Mystery Review: Timeline

Mystery Review: Timeline

Deliberating when barbed wire was invented may not sound like the most thrilling game, but Timeline makes history fun again.

It’s a card game with a minimal learning curve (literally a minute or two) that can last five minutes or an hour depending on how many rounds you want to get through. After exploring different time periods at The Mystery Rooms you may want to try it, especially if time travelling with the GRIMM Institute has given you a thirst for history, or if your adventures didn’t allow you to fully show off your prior knowledge.

Timeline consists of cards depicting a historical event, invention, discovery, movie release or musical composition on one side, and the date on the other. You can buy themed packs depending on your interests. A good place to begin is the Diversity pack which involves a little of everything mentioned above. I’m partial to the movies and music set but only because that’s where my strengths lie (i.e. I’ll win).

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The way we play is by dealing four to six cards to each player from a shuffled deck with the date side face down. Place one card in the middle of the table date-face down – this will be the starting point of your timeline. It’s then up to each player to guess the date of this card. When everyone’s guessed, flip the card over and the player with the closest guess begins. In the unlikely event of a tie, establish who looks more the distinguished historian, and get on with the game. This first player will look at their set of cards, choose one and place it on either side of the starting card chronologically. If you’re right, well done for being a history buff – sit back and relax. If you’re wrong, move the card to the correct place on the timeline and take a new card from the deck. The first player with no cards remaining wins the round. As the timeline grows, it becomes more difficult to slot cards into their correct place.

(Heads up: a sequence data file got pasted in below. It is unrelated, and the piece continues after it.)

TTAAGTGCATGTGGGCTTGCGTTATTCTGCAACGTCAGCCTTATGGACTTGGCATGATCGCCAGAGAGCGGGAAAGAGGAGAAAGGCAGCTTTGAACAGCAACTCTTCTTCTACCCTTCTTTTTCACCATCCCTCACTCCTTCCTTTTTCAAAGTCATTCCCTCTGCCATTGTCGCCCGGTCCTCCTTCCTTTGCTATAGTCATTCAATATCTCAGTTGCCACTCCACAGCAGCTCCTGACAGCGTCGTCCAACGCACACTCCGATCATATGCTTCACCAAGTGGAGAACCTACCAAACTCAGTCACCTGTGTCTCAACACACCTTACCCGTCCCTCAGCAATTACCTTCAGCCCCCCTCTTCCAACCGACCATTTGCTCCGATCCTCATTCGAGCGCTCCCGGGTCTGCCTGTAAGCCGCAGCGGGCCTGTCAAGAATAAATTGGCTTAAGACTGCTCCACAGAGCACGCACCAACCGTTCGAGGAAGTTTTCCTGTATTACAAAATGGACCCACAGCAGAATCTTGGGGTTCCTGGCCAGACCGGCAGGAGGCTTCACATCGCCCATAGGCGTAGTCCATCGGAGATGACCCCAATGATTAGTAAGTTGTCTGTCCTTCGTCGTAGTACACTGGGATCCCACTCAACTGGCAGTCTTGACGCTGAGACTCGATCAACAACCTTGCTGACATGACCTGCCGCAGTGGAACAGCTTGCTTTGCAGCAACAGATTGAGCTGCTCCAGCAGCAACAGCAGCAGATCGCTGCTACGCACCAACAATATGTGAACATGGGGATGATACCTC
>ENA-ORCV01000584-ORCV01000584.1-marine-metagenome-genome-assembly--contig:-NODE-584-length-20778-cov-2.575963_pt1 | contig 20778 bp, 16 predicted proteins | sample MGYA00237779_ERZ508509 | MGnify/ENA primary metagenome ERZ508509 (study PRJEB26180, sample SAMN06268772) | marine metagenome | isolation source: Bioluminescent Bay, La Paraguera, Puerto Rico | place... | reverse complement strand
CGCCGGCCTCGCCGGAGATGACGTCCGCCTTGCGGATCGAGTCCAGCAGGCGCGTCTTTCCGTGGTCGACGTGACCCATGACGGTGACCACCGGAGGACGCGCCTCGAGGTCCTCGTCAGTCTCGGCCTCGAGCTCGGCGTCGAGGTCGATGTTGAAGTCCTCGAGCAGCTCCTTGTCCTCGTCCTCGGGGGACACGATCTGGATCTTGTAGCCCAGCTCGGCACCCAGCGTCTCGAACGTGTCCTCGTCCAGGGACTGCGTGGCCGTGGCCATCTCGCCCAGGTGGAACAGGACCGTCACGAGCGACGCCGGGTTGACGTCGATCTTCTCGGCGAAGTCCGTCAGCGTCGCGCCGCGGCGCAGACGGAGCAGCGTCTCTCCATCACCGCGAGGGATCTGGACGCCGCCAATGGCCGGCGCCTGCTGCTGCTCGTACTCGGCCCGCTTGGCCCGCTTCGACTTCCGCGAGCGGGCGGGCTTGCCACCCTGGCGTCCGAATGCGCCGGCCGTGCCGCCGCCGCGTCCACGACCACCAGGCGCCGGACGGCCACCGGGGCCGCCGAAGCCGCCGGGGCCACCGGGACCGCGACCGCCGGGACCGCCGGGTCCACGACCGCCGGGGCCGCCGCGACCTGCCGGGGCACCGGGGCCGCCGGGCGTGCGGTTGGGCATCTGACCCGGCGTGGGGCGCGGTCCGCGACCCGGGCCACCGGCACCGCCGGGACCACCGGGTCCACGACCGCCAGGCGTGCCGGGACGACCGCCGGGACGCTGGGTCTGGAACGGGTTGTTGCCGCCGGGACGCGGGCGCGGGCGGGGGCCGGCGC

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Being knowledgeable about your dates is one thing, but being completely off is often more fun. Try being 8000 years out for the domestication of cattle. I don’t know that I’ll ever be allowed to live that one down. Competitive players who feel confident with their cards can also employ a little strategic element and slot in cards with dates close to each other, making it tricky for other players. To help yourself, playing cards you’re more uncertain about first, when the timeline is smaller, always helps. Sometimes you’ll inadvertently help other players, however. I played the ‘Start of the Hundred Years’ War’ card, revealing the date. What did one of my opponents have? ‘End of the Hundred Years’ War’…

After a round ends, you can clear the slate and begin a new timeline, but maybe you’ll want to challenge (or embarrass) yourself further by keeping the existing timeline in play. It will get messy, but you’ll feel an even greater sense of achievement when you get one right.

The potential drawback to Timeline is that after a few plays you may begin to remember the dates of some cards, affecting overall replayability. On the flipside, you’ll be able to impress everyone at dinner parties with tons of pointless information. While this might be a concern for some players, it hasn’t made much difference for me, as I shuffle four different sets into one game, each set being 109 cards. Plus I have a terrible memory, which helps.

A fantastic warm-up game, Timeline gets 9 clocks out of 10

By | 2017-10-31T12:18:02+00:00 October 31st, 2017|Blog|0 Comments